Friday Night Lights
Friday night was homecoming weekend. The game of the year of course, and the hype machine was building up the drama, cumulating with a pep rally and lots of fanfare. The players were excited, there was going to be people watching and for a minute they were local celebrities. Even if they werenít playing they all wore their jerseys to class and were recognized as those about to do battle for the glory of the group. Parents would be proud, dinners would be had and celebrating was to be done.
This holds true in most kids but didnít hold true for Jose, one of my students in my English class. Jose was a good kid, he wrote beautiful poetry about low-riding with his father in LA and was a class leader, tutoring other members of the football team and helping out his teacher whenever asked without question. A good kid with a good heart, someone I would have been proud to call my son if my wife and I had a child. This good kid texts me at 11:30 PM on a Friday night asking me if I could come pick him up from the game.
The thing is no one came to watch Jose play. His dad was in LA (supposedly) and his mom was in South America, he has a grandmother (grandfather is not in the picture) but she works third shift. Jose is on his own most of the time when he is not in school. Jose also has a sister who is in 7th grade who came to the game to watch him play. I find this all out when I show up to pick him up. I was ready to go to bed when he called, but I put on some sneakers and answered the call anyway, without hesitation. Iím not sure why until I thought about it later.
On a Friday night of homecoming the kid calls me for a ride. He could have gone out with anyone on the team, he could have went and gotten in trouble or gone to a hotel party or done whatever disturbing things teenagers do these days that we donít want to think about but happen anyway, but he didnít. He called me for a ride. He had to take care of his sister. Iím sure that was part of it but a bigger part of it was he was lonely and just wanted someone to show him some love. He wanted an adult to show him some love. An adult male who reminded him of his fatherÖ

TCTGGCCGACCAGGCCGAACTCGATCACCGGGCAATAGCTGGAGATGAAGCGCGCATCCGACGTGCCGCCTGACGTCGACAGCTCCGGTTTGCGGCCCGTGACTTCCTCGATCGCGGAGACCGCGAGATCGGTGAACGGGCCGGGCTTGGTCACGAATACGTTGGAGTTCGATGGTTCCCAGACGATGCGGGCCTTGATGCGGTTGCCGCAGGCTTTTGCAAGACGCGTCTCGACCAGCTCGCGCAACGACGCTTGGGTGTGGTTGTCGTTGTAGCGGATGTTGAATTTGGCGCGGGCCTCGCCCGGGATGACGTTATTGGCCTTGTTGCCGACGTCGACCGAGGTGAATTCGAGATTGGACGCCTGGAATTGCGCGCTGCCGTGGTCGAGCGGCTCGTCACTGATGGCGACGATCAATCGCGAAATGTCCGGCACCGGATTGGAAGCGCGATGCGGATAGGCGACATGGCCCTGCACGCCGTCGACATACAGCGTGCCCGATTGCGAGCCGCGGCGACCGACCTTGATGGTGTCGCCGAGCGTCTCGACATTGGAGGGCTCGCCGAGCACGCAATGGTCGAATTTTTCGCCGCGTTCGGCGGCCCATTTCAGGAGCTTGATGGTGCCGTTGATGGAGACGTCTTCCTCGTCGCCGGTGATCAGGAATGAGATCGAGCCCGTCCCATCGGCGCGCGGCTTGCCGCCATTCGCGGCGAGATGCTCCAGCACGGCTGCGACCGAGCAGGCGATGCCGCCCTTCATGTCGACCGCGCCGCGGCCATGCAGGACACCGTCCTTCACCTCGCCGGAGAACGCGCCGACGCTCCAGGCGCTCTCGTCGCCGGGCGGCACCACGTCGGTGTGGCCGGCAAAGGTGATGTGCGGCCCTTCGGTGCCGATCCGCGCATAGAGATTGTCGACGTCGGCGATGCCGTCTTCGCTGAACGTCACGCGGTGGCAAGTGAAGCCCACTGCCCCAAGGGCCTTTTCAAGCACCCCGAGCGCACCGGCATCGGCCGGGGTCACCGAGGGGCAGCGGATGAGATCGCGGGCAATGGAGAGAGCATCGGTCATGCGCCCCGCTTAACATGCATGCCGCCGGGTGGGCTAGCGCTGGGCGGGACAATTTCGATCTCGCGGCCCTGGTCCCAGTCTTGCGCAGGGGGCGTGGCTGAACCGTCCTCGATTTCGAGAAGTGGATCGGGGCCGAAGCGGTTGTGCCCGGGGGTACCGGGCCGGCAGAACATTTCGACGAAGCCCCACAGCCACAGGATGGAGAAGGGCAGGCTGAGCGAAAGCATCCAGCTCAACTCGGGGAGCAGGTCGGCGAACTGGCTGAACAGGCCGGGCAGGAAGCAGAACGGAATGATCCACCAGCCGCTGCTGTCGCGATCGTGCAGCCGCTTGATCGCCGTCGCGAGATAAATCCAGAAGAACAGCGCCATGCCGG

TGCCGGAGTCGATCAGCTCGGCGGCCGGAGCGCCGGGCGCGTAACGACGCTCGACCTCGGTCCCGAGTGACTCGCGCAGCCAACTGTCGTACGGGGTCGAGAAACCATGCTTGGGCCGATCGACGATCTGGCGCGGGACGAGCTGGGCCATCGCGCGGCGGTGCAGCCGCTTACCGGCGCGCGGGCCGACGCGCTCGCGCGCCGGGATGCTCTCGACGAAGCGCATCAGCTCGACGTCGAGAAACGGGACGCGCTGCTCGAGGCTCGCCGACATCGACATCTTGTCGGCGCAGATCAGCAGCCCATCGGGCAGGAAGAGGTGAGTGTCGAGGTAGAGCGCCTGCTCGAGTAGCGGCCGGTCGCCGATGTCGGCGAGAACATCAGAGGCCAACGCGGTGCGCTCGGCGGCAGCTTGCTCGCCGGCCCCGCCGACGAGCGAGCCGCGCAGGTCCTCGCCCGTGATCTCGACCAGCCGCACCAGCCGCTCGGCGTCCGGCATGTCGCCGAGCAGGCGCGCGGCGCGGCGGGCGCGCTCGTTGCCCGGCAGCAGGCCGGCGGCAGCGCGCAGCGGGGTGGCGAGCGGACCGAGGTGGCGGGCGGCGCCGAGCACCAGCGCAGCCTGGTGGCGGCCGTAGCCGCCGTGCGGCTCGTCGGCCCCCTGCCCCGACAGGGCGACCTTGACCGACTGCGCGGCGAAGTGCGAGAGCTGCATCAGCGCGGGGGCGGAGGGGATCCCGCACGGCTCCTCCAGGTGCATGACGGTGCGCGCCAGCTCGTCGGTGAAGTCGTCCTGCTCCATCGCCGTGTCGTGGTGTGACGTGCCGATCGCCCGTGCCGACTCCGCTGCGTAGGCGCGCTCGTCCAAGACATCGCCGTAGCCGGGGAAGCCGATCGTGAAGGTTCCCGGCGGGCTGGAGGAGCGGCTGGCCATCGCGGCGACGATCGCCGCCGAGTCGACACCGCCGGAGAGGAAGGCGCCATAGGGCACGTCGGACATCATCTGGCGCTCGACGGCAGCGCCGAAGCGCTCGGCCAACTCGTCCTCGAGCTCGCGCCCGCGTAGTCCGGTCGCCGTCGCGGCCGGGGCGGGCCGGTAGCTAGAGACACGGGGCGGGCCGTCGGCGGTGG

My wife and I took Jose and his sister out for burgers, I told him, ďitís past curfew, so if anyone asks you have to pretend you are my kid or somethingĒ. Jose smiled real big and said, ďyeah, I look just like you anywayĒ. He does. Heís light skinned, Iím a bit darker but paired with my fair skinned Irish wife he looks like he could be my kid. It was the smile that tipped me off. Since Friday night I havenít been able to get it out of my head and it makes me sad. Sad, frustrated and angry.
This kid who anyone would be proud of has no one. No adult male anyway. No one to tell him he is loved, no one to be proud, no one to teach him about being a man or what it takes to be a man. What he does have is opportunity to become whatever he wants, and in most cases young people take that opportunity to become something bad, they get in trouble, they turn to drugs or partying and forget about school and a future and live for the here and now. Instant gratification because itís all they have ever known. Except for Jose, he just wanted someone to love him and on Friday night he chose me. Teenage bravado, (which Jose is full of) is more often than not a mask. As hard as a kid wants to be sometimes, more often than not they want to be loved more.
My name is Sam Wilson. Revolution is the only solution, and sometimes the best agent for that revolution is love.